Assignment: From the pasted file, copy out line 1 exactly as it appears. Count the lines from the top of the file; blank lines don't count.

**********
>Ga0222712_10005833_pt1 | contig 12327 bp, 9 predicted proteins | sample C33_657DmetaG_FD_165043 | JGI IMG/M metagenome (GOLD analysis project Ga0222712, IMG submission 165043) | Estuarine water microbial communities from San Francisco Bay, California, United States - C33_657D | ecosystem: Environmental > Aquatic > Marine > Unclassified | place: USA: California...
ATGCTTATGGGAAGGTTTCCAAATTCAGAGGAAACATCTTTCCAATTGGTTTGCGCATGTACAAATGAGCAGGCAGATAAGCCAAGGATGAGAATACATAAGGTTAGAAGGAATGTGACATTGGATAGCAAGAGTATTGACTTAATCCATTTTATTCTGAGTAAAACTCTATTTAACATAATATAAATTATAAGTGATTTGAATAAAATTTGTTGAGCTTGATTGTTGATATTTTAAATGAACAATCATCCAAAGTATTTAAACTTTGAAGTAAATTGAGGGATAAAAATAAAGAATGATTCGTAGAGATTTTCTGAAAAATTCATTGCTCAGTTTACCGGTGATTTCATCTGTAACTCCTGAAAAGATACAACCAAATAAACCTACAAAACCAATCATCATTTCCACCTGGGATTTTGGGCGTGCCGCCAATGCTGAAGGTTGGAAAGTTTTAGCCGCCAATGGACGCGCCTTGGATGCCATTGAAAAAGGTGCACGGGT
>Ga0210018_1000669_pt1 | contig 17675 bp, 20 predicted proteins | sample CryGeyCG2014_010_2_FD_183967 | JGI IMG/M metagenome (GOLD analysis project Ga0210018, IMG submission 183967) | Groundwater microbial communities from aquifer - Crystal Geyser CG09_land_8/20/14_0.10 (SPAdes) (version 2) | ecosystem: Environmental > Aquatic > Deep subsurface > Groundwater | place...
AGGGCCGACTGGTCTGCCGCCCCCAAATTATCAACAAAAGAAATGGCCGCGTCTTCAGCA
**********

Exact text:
>Ga0222712_10005833_pt1 | contig 12327 bp, 9 predicted proteins | sample C33_657DmetaG_FD_165043 | JGI IMG/M metagenome (GOLD analysis project Ga0222712, IMG submission 165043) | Estuarine water microbial communities from San Francisco Bay, California, United States - C33_657D | ecosystem: Environmental > Aquatic > Marine > Unclassified | place: USA: California...